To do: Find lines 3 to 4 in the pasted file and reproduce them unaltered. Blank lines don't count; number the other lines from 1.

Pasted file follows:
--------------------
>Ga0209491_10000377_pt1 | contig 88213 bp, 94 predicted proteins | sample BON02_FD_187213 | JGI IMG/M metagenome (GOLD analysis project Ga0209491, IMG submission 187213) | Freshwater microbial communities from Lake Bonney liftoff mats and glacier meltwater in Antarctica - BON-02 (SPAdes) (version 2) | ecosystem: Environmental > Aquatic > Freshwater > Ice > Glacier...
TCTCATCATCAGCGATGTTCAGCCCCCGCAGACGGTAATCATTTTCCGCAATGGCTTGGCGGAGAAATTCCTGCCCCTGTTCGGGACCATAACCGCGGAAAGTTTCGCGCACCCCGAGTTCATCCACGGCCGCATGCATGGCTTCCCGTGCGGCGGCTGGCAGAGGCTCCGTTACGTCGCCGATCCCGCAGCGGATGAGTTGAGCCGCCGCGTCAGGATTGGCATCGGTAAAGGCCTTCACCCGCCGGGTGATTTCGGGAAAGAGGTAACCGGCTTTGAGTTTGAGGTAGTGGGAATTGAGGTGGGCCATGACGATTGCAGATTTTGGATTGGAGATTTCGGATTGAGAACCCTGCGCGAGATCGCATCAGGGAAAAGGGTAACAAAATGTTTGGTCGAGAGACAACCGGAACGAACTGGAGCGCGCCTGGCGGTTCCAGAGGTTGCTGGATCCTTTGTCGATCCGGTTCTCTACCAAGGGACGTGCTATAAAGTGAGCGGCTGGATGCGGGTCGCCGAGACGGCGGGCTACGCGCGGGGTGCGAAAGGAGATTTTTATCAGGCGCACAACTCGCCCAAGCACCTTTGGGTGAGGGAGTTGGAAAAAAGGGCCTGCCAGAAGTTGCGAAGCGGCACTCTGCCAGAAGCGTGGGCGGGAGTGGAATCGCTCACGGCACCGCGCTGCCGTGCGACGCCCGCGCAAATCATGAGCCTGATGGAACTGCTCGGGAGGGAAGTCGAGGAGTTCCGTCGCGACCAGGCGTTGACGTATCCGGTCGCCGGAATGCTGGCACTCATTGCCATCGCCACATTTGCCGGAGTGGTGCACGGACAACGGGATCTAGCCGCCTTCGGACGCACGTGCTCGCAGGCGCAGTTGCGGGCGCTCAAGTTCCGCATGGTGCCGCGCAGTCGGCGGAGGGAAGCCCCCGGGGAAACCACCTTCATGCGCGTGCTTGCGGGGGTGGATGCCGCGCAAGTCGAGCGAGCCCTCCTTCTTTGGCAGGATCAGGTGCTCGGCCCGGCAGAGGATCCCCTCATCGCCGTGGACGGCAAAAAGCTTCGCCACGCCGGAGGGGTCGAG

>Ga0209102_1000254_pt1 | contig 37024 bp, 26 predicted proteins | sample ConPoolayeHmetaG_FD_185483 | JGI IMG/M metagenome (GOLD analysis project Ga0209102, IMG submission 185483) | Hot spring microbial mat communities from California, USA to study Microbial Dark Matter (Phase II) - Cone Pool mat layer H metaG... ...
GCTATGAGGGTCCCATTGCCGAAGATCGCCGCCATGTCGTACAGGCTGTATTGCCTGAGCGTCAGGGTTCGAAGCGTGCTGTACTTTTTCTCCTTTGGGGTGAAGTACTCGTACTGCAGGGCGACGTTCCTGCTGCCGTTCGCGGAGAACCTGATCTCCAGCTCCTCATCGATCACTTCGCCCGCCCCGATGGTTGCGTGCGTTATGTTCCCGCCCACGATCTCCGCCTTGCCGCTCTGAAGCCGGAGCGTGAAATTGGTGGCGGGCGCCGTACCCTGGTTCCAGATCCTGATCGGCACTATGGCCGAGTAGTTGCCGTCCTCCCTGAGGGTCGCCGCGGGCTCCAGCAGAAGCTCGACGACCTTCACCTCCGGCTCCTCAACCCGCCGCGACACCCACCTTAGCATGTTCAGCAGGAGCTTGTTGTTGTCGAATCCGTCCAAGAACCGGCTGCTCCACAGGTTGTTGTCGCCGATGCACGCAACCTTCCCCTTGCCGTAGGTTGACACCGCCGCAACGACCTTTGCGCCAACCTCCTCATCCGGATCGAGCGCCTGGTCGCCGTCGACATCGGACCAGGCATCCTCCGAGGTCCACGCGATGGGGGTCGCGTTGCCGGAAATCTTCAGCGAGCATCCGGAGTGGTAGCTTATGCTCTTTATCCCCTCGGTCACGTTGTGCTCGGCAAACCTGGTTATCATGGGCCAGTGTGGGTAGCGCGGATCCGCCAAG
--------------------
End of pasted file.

>Ga0209102_1000254_pt1 | contig 37024 bp, 26 predicted proteins | sample ConPoolayeHmetaG_FD_185483 | JGI IMG/M metagenome (GOLD analysis project Ga0209102, IMG submission 185483) | Hot spring microbial mat communities from California, USA to study Microbial Dark Matter (Phase II) - Cone Pool mat layer H metaG... ...
GCTATGAGGGTCCCATTGCCGAAGATCGCCGCCATGTCGTACAGGCTGTATTGCCTGAGCGTCAGGGTTCGAAGCGTGCTGTACTTTTTCTCCTTTGGGGTGAAGTACTCGTACTGCAGGGCGACGTTCCTGCTGCCGTTCGCGGAGAACCTGATCTCCAGCTCCTCATCGATCACTTCGCCCGCCCCGATGGTTGCGTGCGTTATGTTCCCGCCCACGATCTCCGCCTTGCCGCTCTGAAGCCGGAGCGTGAAATTGGTGGCGGGCGCCGTACCCTGGTTCCAGATCCTGATCGGCACTATGGCCGAGTAGTTGCCGTCCTCCCTGAGGGTCGCCGCGGGCTCCAGCAGAAGCTCGACGACCTTCACCTCCGGCTCCTCAACCCGCCGCGACACCCACCTTAGCATGTTCAGCAGGAGCTTGTTGTTGTCGAATCCGTCCAAGAACCGGCTGCTCCACAGGTTGTTGTCGCCGATGCACGCAACCTTCCCCTTGCCGTAGGTTGACACCGCCGCAACGACCTTTGCGCCAACCTCCTCATCCGGATCGAGCGCCTGGTCGCCGTCGACATCGGACCAGGCATCCTCCGAGGTCCACGCGATGGGGGTCGCGTTGCCGGAAATCTTCAGCGAGCATCCGGAGTGGTAGCTTATGCTCTTTATCCCCTCGGTCACGTTGTGCTCGGCAAACCTGGTTATCATGGGCCAGTGTGGGTAGCGCGGATCCGCCAAG